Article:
First center of its kind in Southwest; first in nation to offer gene therapy
HOUSTON – (March 25, 2009) – Doctors and researchers from four Texas Medical Center institutions have joined together in the fight against retinoblastoma, a childhood cancer of the eye.
The result of their collaboration is the Retinoblastoma Center of Houston, which includes experts from Texas Children’s Cancer Center, the Children’s Cancer Hospital at The University of Texas M. D. Anderson Cancer Center, the Methodist Hospital and Baylor College of Medicine.
Together these specialists will pioneer advancements in treating and curing retinoblastoma through ground-breaking research and the development of innovative therapies.
“By having top clinicians and researchers join forces, the Retinoblastoma Center of Houston will be able to deliver the highest quality patient care and conduct important research related to the diagnosis and treatment of retinoblastoma,” said Dr. Murali Chintagumpala, clinical co-director of the center, pediatric oncologist at Texas Children’s Cancer Center and professor of pediatrics at Baylor College of Medicine.
Retinoblastoma affects about 350 infants and children in the United States each year and is the most common malignant tumor of the eye in children. Retinoblastoma is often curable, but may result in the loss of the eye.
“Since this cancer is so rare, it’s important for us to come together as a team to share our expertise and bring the best care to all retinoblastoma patients,” said Dr. Dan Gombos, clinical co-director of the center and associate professor of ophthalmology at M. D. Anderson Cancer Center. “Our focus is not on each institution, but rather on what we can do collectively as a center for our young patients with retinoblastoma.”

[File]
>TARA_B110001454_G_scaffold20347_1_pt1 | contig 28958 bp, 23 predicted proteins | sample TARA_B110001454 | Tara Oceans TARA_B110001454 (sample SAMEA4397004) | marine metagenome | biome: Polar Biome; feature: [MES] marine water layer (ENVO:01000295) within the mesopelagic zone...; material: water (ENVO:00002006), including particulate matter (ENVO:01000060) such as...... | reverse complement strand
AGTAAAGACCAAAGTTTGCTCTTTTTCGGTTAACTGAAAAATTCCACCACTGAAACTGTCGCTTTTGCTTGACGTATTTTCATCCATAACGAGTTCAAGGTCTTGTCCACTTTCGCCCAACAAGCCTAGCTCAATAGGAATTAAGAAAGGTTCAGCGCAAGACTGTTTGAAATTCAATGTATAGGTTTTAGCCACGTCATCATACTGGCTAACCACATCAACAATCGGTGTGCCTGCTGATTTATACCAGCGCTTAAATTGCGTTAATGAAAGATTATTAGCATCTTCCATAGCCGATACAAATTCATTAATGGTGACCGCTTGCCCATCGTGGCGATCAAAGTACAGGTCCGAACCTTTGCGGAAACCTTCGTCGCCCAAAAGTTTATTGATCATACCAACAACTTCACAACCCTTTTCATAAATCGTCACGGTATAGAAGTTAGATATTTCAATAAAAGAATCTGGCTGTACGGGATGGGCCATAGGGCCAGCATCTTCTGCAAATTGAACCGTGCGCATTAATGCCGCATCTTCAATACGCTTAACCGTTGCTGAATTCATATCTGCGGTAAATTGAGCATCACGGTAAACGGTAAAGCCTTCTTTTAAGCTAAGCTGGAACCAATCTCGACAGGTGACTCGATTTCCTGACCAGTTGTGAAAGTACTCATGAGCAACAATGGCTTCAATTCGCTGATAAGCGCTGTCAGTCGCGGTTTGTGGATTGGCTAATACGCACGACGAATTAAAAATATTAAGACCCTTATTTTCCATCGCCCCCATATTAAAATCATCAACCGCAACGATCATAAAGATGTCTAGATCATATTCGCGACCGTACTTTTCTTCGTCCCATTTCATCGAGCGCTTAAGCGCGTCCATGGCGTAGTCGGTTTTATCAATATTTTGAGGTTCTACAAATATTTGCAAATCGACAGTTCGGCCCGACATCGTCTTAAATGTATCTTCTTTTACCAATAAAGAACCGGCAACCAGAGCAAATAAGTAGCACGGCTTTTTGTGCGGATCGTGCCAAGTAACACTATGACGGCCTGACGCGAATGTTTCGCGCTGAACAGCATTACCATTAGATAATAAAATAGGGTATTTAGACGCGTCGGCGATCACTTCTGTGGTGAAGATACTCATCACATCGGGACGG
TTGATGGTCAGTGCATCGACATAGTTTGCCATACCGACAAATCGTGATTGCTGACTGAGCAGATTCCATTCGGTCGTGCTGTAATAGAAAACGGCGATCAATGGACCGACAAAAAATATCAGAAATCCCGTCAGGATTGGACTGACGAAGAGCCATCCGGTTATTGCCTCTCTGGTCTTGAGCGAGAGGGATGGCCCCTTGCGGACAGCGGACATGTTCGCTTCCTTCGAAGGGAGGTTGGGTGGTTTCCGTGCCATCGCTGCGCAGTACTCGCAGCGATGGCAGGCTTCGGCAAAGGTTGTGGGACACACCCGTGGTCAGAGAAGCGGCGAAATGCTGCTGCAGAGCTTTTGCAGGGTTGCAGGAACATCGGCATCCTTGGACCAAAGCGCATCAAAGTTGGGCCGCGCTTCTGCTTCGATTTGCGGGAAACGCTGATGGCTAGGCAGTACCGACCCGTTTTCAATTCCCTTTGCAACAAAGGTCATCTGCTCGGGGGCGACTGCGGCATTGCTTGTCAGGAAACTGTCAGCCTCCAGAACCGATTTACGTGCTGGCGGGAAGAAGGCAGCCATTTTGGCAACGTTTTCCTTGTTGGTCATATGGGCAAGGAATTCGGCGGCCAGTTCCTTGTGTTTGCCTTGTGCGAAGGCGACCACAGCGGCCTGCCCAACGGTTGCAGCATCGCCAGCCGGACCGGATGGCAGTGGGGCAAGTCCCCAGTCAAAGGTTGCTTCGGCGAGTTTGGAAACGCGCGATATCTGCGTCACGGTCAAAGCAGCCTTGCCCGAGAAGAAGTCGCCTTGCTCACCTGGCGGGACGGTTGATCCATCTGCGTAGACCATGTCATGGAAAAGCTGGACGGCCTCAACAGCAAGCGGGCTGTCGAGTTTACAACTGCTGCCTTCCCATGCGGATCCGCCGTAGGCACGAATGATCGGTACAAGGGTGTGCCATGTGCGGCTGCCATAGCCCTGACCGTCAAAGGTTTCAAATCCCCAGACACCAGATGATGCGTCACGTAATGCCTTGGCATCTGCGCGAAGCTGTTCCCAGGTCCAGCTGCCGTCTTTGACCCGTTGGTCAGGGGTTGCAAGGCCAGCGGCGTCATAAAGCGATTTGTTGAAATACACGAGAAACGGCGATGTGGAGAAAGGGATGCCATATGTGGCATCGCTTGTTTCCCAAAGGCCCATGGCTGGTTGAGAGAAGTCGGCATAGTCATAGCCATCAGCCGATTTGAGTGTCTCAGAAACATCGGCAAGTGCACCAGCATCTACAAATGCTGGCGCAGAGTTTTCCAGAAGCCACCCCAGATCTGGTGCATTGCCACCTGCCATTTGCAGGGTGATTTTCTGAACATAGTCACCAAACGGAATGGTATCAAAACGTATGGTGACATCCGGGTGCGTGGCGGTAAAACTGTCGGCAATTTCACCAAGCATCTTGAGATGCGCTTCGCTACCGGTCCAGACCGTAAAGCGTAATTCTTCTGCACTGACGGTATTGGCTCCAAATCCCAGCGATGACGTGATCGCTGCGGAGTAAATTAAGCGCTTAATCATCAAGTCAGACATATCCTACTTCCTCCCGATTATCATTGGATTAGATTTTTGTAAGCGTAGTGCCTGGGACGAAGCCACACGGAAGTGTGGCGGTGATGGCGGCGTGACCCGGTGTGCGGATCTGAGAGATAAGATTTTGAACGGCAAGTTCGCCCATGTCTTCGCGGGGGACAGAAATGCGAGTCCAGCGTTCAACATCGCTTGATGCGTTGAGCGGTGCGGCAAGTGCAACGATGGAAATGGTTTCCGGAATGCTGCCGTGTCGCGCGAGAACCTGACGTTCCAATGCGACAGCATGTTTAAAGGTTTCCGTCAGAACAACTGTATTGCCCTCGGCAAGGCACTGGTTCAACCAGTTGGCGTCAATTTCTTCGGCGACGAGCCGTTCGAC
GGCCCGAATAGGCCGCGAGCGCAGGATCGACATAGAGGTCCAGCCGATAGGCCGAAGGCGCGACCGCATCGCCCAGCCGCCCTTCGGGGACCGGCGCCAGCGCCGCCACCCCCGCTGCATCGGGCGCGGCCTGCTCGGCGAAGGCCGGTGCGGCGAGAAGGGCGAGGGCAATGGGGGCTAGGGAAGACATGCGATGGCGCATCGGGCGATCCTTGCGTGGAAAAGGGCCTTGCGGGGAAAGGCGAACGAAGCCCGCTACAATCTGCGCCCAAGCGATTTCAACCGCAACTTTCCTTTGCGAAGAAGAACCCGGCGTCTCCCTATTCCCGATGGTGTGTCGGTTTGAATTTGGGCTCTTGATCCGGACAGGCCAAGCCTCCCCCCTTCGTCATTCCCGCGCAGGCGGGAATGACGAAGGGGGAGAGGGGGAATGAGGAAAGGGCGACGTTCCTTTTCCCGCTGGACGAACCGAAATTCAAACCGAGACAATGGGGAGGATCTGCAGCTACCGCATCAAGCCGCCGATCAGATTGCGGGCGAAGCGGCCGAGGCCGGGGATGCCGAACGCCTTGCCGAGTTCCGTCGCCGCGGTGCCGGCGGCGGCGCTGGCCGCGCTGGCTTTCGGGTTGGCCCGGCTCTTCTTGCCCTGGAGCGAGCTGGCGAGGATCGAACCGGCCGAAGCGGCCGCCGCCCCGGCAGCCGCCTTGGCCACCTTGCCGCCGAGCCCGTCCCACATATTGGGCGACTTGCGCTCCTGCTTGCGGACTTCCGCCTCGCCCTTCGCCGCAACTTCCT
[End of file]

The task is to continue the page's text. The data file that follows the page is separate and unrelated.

The center will be the first of its kind in the southwest region of the United States and is the only one in the nation using gene therapy in clinical trials to treat and potentially find a cure for retinoblastoma. Patients will also have access to a special form of radiation called proton therapy, which helps to spare the healthy tissue around tumor areas and minimize the risk of secondary cancers. In addition, genetic testing will be part of the center, an important element because retinoblastoma is often hereditary.
Retinoblastoma is caused by a mutation in the retinoblastoma gene. The disease takes two forms – bilateral retinoblastoma, which affects both eyes and is often seen in infants and younger children; and unilateral retinoblastoma, which affects only one eye and generally occurs in older children.
“Retinoblastoma is a debilitating disease that attacks the most vulnerable - infants and children,” said Dr. Patricia Chevez-Barrios, research co-director of the center and ocular pathologist at The Methodist Hospital Research Institute. “Our best treatments are not good enough because we often have to remove the child’s eye or give chemotherapy or radiation that can have harmful side effects in children. This center will accelerate research efforts that we hope will lead to a better cure.”
Other research co-directors of the Retinoblastoma Center of Houston are Dr. Richard Hurwitz, Texas Children’s Cancer Center and associate professor in BCM’s departments of pediatrics, ophthalmology, molecular and cellular biology and the Center for Cell and Gene Therapy; and Dr. Peter Zage, assistant professor of pediatrics at the Children’s Cancer Hospital at M. D. Anderson Cancer Center.
Patients of the Retinoblastoma Center of Houston will be seen at Texas Children’s Cancer Center, the Children’s Cancer Hospital at M.D. Anderson Cancer Center and The Methodist Hospital, while the Methodist Hospital Research Institute will house the center’s tumor bank and conduct tissue diagnostic analysis.
The multidisciplinary center will allow doctors and scientists to meet regularly to discuss their patients and treatment and to coordinate research in a way that takes advantage of the unique expertise of all the doctors and researchers involved.